'The source of amusement for those who remember the halcyon days of the late 80s is not the suit, tie or the blue-tinted glasses – it's the incongruity of Ryder as a figure of respectability', reckoned your Guardian. We can calm down with the smirking though, because he is booted up for a wedding. Not even Shaun would pick out the gangster leather jacket, big gold chains and the best Mike Ashley's Sartorial Abortion Stores had to offer for the nuptials with Joanne.

Nevertheless, we've all been there Shaun. In fact, most of us have been rocking that look for the last 20 years, on a less-than-ecstatic Monday to Friday basis, earning money to temporarily emulate your hedo credo while you were off swanning with the bezman and making cultural interventions of increased diversity but staggeringly poor quality (remember, the lad has been responsible for two and a third brilliant albums, and virtually invented drukqz). That said, i could only share my smirks with male white men of a similar age in my meatworld; the woman from America meanwhile had no idea what a 'Shaun Ryder' is.


They may have kickstarted the meme, but cant be held responsible for the narrowing of culture into dumbed down, high street alconarcosis by rote (that was Underworld, right?). Shaun didnt invent the tiresome beefed up Reality Game schtick either. Now 47, he used to rock some pretty beguiling images in his heyday. Now the urge to have it is no doubt still there, but is increasingly stunted and fidgety.

While we're at it here's an embed of the second of those two Heavenly-sourced 80s docs where Mondays are the focus of a Granada analysis of the costs of making an album (in this case Bummed - apparently it's complicated 'because people don't just buy music on vinyl anymore' in 88). There's a great footage of Do It Better at a Dingwalls album launch at the end, and Kevin Cummins opining that this was the most important popular musick since Punk. Well better than the Roses or Oasis certainly if not quite felling the Fall or creating a new order. But we can still prosecute for their generating Northside.

And i still like watching crack-keen Ryder and Bez make Terry Christian squirm after they did Judge Fudge on The Word. But i couldnt find that on YouTube (maybe Shaun can help with my SEO) so voici an Anglia TV series on Madchester. Includes NME types Maconie and James Brown doing a tongue-in-cheek design tour of Dry Bar. And Northside! Actually I love Shall We Take a Trip but they've got Rising Star here.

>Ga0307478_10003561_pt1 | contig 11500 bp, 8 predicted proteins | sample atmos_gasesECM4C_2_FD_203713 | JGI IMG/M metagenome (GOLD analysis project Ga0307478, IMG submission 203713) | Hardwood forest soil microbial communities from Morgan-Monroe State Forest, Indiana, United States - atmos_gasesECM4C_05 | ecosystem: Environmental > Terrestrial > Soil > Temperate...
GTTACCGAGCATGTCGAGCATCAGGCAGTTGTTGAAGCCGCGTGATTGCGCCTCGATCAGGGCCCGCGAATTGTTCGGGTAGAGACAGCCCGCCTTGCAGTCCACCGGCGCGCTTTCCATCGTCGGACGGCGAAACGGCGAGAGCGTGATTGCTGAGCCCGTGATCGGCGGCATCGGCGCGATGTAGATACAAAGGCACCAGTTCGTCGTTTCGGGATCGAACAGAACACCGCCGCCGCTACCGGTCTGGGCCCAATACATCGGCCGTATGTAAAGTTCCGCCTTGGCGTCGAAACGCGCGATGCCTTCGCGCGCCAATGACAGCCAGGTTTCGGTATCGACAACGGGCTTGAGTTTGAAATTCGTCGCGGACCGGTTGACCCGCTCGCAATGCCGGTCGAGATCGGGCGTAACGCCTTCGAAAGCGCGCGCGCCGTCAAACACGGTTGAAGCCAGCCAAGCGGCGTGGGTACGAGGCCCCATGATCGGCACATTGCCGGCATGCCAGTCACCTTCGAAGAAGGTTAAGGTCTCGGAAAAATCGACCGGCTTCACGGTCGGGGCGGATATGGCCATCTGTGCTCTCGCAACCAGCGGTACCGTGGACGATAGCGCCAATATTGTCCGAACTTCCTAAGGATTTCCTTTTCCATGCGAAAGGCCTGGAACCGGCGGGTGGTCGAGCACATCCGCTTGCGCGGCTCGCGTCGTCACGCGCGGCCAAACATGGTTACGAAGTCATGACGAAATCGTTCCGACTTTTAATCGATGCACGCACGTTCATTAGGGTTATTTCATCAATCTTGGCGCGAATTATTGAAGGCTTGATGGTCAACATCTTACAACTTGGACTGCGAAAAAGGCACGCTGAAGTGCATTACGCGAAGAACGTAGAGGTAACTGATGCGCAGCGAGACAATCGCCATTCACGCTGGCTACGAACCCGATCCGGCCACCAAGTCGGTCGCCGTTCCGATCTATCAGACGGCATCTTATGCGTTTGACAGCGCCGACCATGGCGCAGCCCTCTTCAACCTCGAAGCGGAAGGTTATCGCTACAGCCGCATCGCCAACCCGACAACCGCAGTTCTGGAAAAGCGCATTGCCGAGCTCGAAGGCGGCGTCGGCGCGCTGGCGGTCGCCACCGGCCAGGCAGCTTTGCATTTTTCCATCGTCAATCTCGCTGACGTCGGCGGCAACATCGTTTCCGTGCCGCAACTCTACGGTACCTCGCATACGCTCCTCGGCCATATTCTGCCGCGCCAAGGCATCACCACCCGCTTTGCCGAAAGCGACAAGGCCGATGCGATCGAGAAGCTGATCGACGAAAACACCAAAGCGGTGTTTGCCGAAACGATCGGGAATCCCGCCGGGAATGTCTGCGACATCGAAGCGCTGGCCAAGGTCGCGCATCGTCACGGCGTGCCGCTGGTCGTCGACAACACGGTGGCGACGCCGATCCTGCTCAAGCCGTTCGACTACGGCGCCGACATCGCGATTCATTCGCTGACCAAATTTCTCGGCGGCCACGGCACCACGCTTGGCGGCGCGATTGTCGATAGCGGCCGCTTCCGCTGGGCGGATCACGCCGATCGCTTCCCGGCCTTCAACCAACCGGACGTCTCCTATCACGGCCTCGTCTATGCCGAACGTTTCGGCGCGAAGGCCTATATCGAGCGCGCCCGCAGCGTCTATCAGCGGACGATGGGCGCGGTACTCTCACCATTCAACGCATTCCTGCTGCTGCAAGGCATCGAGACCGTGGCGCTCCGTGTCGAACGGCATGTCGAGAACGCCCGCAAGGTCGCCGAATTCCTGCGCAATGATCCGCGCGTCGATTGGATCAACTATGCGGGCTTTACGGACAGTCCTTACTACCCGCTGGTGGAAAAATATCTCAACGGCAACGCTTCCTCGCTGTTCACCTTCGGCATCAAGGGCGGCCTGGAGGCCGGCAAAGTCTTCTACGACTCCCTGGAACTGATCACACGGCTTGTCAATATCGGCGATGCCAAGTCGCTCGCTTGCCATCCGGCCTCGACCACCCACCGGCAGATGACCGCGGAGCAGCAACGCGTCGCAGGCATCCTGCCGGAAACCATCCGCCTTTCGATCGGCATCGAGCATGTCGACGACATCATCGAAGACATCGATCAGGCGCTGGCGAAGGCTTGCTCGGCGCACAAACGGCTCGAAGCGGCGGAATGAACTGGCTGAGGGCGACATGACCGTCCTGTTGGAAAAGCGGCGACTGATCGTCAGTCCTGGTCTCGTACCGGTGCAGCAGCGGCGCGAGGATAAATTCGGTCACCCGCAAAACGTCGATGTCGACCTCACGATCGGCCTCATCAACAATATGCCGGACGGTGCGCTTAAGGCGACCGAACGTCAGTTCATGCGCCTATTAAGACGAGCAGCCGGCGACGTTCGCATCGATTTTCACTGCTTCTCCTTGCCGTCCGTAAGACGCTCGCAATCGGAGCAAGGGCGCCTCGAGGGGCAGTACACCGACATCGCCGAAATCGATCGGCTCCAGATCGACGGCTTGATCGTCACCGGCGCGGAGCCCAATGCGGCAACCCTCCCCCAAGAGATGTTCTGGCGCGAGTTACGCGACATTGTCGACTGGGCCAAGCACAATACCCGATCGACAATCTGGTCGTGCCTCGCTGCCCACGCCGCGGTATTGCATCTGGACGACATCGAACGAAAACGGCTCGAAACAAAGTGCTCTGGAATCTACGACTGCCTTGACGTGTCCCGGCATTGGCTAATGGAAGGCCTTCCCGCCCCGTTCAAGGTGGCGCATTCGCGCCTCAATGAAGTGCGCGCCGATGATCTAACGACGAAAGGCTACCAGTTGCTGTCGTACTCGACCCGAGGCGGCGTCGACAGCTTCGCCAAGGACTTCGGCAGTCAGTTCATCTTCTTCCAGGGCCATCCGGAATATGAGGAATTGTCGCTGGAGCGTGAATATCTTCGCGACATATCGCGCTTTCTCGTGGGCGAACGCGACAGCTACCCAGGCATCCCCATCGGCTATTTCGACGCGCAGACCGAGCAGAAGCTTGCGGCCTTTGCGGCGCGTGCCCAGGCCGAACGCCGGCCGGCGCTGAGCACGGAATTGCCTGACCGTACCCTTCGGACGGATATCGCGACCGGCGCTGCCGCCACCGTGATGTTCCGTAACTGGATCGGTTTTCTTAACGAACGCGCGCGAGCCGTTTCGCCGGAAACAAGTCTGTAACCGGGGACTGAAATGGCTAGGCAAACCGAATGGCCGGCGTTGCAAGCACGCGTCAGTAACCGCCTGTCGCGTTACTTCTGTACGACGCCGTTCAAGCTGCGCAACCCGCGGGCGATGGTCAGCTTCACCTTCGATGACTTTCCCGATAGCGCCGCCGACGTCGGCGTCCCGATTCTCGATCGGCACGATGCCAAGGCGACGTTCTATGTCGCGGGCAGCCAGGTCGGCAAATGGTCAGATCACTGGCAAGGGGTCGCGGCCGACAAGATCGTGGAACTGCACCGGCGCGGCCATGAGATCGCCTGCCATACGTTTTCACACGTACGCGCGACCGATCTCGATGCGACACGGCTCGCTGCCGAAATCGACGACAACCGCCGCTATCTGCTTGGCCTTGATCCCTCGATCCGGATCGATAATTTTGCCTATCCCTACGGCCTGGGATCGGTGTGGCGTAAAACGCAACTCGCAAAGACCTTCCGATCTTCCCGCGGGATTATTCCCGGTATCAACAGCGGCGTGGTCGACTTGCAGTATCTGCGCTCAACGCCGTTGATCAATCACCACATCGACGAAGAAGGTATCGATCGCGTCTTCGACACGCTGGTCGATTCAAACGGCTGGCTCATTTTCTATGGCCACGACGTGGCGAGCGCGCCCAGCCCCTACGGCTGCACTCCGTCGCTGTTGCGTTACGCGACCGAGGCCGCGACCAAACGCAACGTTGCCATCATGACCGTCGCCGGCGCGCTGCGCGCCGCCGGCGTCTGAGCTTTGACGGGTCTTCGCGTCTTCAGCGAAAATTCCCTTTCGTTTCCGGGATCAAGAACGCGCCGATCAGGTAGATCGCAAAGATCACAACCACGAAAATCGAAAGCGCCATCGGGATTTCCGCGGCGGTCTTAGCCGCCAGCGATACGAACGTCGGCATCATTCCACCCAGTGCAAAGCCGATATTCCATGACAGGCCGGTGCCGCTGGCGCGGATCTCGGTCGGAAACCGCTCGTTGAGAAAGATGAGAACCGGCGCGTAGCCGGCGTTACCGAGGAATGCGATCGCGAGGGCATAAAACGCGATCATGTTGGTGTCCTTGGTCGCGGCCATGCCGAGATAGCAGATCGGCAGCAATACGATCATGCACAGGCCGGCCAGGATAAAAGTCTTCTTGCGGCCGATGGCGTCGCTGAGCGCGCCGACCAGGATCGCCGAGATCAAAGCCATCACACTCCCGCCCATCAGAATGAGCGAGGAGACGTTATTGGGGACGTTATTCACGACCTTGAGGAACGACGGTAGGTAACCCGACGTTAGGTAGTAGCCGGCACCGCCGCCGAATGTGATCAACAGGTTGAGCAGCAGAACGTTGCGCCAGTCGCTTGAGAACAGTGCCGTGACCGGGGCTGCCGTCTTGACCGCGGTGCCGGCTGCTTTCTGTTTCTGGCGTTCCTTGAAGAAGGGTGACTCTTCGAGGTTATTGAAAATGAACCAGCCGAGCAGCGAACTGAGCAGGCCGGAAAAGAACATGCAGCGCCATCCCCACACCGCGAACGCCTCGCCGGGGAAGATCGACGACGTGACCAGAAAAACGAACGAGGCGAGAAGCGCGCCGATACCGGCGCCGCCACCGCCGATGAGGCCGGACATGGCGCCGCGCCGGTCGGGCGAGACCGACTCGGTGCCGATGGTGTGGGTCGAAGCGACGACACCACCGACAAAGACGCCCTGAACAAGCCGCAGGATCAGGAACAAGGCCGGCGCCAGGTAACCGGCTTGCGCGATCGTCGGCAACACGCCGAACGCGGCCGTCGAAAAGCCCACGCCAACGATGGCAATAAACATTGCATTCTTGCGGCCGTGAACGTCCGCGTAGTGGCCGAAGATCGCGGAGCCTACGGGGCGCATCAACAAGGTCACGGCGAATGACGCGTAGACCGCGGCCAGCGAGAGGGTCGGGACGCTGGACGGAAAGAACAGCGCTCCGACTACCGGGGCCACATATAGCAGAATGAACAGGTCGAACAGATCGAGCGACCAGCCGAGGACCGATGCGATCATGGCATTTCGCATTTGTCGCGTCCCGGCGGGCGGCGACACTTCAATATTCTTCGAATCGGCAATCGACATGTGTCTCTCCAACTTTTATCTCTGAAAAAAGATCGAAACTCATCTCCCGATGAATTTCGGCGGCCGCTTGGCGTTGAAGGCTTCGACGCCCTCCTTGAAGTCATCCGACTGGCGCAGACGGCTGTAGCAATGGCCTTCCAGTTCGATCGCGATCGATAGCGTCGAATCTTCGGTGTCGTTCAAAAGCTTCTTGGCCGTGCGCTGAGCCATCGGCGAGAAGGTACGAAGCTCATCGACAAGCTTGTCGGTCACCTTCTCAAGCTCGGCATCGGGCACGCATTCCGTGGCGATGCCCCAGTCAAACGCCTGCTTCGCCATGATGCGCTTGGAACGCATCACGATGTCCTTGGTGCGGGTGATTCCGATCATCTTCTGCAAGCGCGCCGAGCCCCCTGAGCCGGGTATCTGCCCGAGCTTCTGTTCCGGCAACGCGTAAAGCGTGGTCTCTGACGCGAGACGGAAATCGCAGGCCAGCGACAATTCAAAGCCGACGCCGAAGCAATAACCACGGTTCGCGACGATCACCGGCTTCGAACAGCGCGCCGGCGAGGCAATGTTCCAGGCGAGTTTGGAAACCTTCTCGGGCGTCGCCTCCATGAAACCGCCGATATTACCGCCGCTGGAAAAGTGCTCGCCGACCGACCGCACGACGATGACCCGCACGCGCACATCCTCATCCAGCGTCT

And here they stoned as arse in a not-exactly thorough interview from what looks like the late 80s again, in a tour de force of the tweaked manc template.
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Wednesday, March 03, 2010

Worth saving 6? Maybe

So the BBC has earmarked digital station 6 Music along with The Asian network for closure, in a wider move that seems to be a pre-emptive trimming of its capacity ahead of a possible Tory government and subsequent crackdown. It's the opposition with various Murdoch media that are usually in the frontline of the BBC's attackers ('Big, Bloated and Cunning' was a particularly peevish editorial last week). Save6Music is trending big on the Tweetpipe, I hear.


But no sooner had the axe been prepared for wielding that 6 Music discovered how loved it is, really. Around 100,000 have joined the Facebook campaign in a matter of days (it's only a couple of clicks). Even Ed Vaizey, shadow culture secretary, is backing it to survive (having never heard it before last Friday), ignoring unofficial policy on the corporation.

Conforming as I do to its 30-50 white (male) bourg demographic, I've of course been a regular, mostly daytime listener of 6 ever since we got our digital radio several years back. It fits around my work schedule nicely, whereas daytime on 1Xtra is not for the olders (Rinse I reserve for driving my, er, crew - ie, the children - round southeasy). It's a post-Peel wonderland where only his liking for NME bands is remembered. Most of the DJs are good in their own way, I like Shaun Keaveney in the morning, Lauren Laverne has good downloads, Marc Riley's show is worthy uber-indie and i even liked that dick Lamb's weekly shows because he played decent hip-hop and disco. Maconie's experimental Sunday show is rightly lauded. But there is no doubt that there is FAR TOO MUCH guitar music on the site. it is a dump for landfill indie, though XFM is the willing major client on that score. If it doesn't play indie-rock, it plays the long-accepted alternatives, soul (Craig Charles has a flagship show), reggae/dub (Don Letts gets to tell his story AGAIN tonight), ska, rock and roll. They do crappy events like teaming Gary Numan with Little Boots because they both play synth music. It lacks the up-to-the-minute intense coverage of radio 1's better night-time shows.

A user, yes, then if not a committed fan, and if it did get the chop I could live without it due to the myriad other options available, or, you know, just do without that side of music. I could live without the shiny happy major label industry album/gig/festival infrastructure losing another of its life support mechanisms too. But if the groundswell of support does save 6 then i suggest it could use a bit of redefinition, a bit more danceable daring at night-time, more programmes that support actually alternative music, docs that address areas we 30-50s havent heard about a million times already and some substantial news slots (not just about music) would do for starters.